"The sky looks interesting. A few very pale pink streaks of cloud, wispy and quite high."
It is dusk as we walk down the lane.
"Yeah, and cold. It's been getting colder all day."
"I'm OK with this thick fleece now but I might get too hot when we've been walking for a while even in this cold."
We squeeze through the stile and walk up the steep hill, our breath freezing in front of us. The light is fading but we don't need our torches just yet.
"So Mrs May is relying on God to guide her through Brexit. That's a pity as he doesn't exist."
"No but she will need a miracle to keep all the Brexiters happy, so it's as useful an idea as any."
"I think we can see the Welsh hills from here," said the Webmaster as we approach the top of the hill.
"Yes, you always can on a clear day."
"But not silhouetted like that," he points to the horizon where the skyline of the Clwyd Hills is dark against the grey-blue sky. "And those distinctive solo hills over there." He gestures towards the Wrekin and a second hill with a similar profile.
"I'm getting hot now," I say, and unzip my thick fleece.
"MPs should have the guts to vote against if she can't come up with a good deal, and I can't see how she will. What's the point leaving EU and staying in EEA if we have to pay, have freedom of movement and have no say? That's really taking back control!" he quips sarcastically. "And why leave the single market to appease the immigration concerns. They won't actually reduce immigration even if they improve 'theoretical control'. All they'll do is knacker the economy to maintain a political pretence. Bonkers."
"Maybe if we need to trigger Article 127 EEA as well as Article 50 the MPs may have an excuse to vote against."
"I don't think they will," says the Webmaster, sounding annoyed.
"Why not? During the campaign all the Leave team said leaving didn't mean leaving the single market and they mentioned the Norwegian option a lot. I just thought they didn't know what they were talking about because it didn't fit with their immigration demands, but the vote was on EU not EEA."
"Technicality. The Remainers pointed out the contradiction, as some of the Brexiters are now saying, so the voters would have known it was an obvious requirement to stop freedom of movement, despite what their own side was promising: cake and eat it."
We reach the road and stop to turn on our head lamps although it isn't quite dark.
"Which way shall we go?"
"Usual short route?"
"Why don't we go down into the village and across Bank End?"
"If you like."
We walk down into the village.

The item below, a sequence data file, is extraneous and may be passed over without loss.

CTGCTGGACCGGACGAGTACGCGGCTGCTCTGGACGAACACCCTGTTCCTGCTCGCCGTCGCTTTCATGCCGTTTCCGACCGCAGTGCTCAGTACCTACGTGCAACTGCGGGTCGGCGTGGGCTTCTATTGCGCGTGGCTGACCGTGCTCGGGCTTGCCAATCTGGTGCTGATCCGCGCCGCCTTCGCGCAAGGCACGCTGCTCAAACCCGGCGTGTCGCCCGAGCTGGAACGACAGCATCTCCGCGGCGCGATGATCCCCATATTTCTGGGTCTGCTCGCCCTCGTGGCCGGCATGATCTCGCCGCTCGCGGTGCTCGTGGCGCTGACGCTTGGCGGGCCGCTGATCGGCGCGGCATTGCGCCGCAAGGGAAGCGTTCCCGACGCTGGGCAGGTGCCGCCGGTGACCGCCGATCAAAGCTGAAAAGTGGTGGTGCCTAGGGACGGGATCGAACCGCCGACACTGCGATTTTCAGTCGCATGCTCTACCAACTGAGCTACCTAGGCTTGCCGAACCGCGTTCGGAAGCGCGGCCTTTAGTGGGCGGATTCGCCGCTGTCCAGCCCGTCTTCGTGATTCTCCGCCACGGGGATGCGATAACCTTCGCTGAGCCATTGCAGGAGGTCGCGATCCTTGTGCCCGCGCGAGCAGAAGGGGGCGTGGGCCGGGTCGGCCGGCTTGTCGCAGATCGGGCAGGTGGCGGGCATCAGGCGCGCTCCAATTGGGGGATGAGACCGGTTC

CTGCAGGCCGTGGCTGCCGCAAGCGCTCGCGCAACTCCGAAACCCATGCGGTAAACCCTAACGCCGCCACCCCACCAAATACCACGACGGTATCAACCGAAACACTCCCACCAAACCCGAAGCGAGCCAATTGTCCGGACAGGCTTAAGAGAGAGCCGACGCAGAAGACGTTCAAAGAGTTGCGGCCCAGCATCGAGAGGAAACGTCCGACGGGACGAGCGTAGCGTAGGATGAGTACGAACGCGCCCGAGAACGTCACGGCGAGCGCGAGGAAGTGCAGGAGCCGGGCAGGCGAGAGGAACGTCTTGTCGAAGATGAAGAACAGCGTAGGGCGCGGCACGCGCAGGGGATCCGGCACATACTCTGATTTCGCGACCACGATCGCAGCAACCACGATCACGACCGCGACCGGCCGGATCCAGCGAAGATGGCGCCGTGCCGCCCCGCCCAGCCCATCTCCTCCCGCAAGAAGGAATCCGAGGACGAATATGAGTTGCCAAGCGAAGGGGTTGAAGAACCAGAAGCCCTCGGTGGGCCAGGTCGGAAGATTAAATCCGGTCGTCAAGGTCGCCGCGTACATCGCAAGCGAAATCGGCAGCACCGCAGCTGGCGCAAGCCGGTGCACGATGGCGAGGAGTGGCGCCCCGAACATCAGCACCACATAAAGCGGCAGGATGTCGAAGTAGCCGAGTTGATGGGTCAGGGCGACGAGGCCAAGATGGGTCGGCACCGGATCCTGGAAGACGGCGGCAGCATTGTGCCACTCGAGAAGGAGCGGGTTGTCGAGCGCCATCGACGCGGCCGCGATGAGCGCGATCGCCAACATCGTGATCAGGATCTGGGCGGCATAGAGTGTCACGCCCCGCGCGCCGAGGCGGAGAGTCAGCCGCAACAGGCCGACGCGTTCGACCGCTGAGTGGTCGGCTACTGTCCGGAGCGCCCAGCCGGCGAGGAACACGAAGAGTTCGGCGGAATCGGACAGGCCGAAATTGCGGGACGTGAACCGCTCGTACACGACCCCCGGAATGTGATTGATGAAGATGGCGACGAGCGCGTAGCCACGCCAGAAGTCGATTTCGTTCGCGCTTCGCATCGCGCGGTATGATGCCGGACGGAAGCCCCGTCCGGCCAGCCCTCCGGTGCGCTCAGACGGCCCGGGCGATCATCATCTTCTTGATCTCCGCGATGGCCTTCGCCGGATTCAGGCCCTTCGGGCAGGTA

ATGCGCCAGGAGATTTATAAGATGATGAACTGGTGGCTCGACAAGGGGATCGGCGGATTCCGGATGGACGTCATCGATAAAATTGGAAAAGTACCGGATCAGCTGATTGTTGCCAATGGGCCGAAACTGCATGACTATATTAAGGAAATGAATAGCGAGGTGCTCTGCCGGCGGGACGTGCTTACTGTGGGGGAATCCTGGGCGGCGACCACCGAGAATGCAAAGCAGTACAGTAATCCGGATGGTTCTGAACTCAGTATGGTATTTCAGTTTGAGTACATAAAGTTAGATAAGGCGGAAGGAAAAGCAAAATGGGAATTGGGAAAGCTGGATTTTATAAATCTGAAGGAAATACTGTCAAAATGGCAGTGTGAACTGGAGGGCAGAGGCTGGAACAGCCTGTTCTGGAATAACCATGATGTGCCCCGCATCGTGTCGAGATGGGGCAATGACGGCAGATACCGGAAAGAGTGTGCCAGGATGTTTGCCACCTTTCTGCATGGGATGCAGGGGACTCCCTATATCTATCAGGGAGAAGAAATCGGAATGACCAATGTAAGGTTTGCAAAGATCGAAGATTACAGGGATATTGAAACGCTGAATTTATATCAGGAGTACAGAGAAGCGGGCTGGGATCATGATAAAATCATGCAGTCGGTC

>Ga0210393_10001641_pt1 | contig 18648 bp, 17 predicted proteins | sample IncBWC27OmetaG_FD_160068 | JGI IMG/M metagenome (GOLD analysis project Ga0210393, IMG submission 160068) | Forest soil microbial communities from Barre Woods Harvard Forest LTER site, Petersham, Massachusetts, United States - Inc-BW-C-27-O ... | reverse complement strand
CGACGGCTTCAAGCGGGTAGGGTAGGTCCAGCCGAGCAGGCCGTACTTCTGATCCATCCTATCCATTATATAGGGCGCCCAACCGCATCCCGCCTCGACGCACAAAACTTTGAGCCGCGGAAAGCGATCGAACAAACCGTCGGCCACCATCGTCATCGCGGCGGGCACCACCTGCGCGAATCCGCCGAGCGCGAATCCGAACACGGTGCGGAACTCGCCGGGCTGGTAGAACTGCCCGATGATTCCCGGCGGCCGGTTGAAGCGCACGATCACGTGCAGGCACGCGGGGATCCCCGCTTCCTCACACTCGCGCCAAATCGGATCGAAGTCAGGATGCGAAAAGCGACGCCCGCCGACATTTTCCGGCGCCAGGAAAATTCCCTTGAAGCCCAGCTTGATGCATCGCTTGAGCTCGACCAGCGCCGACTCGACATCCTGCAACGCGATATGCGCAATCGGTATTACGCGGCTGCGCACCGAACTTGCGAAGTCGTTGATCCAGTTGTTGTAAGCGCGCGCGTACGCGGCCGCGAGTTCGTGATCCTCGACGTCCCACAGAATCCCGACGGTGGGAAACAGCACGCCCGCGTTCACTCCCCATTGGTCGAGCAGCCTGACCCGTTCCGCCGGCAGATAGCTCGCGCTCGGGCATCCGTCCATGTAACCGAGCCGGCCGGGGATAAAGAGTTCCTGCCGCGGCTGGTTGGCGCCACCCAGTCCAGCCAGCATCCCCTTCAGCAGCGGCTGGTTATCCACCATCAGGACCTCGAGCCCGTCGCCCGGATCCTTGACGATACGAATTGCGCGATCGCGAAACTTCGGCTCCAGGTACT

"We need to find our reflective strips now it is dark almost every time we walk. We've got loads of them somewhere."
We walk past the church and continue to the lane known as The Rocks which runs along the opposite side of the Vale to Fiddler's Bank, our standard route.
"According to the local Facebook page, this is one of the favourite routes in the village for walkers and photographers," the Webmaster explained. "It's supposed to have the best views, like now, of the sunsets and it looks very rural, not as though it is in the middle of a village."
"I can see that, but I wouldn't necessarily say its better than the view from Fiddler's Bank."
"No but it is probably more accessible, it's closer to the village."
The pink wisps of cloud and the last remains of sunlight are still visible as we begin to walk along The Rocks. When we reach the end and descend to Bank End it is dark. The sky is almost cloudless and the stars are clearly visible.
"Now it is dark and we can't see much apart from the stars we'll have to learn what they are."
"I've got an app. It aligns with your direction and position and tells you what you can see in the night sky. We can use that."
"It's getting colder." I fasten the zip of my fleece.
We walk through the narrow lanes of the village, stepping to one side when vehicles try to pass. As we turn to begin our climb back up towards home a jogger appears. He is running steadily but slowly. He passes us going up the hill but it takes him a while to open much of a lead. As we reach the top of the steep section he is still in sight about 200m ahead.
"I don't think I can run up here now, I'm probably as fast walking."
"Will you do the Knyp Pool race next year? When is it?"
"February. And I suppose so. I can't get much slower than last year. The entries will be opening soon. It's very popular so you can't leave it for on the day entry any more."
We turn past the pub and head back to the car park and over the hill. At the top of the hill we stop by the bench to look up at the stars.
"That one must be a planet." Insists the Webmaster pointing to a very bright object which we have seen in the night sky, low and to the South for the last few weeks. "And Mars must be visible too."
"Someone is running up, see." I point to a dark shadow with a bright torch running towards us. "It might be the man who passed us earlier. If he went past the pub, down the lane and up the track that's probably right for the speed he was going."
We walk down the path towards the runner and step aside to let him pass. "Yes, it's the same man," agreed the Webmaster. "Those are aeroplanes not stars. They don't seem to be moving much but they are flashing."
"If I'm going to do the Knyp Pool race I'll have to do some training. I haven't been for a run since September and even then I wasn't doing much. You can come with me. We can practice on the actual route instead of one of our weekend walks."
"You must be kidding. The dogs won't like it."
"No, I'm not. You can come with me. You used to come running everyday with me when it was an excuse to chat me up, so why not now?"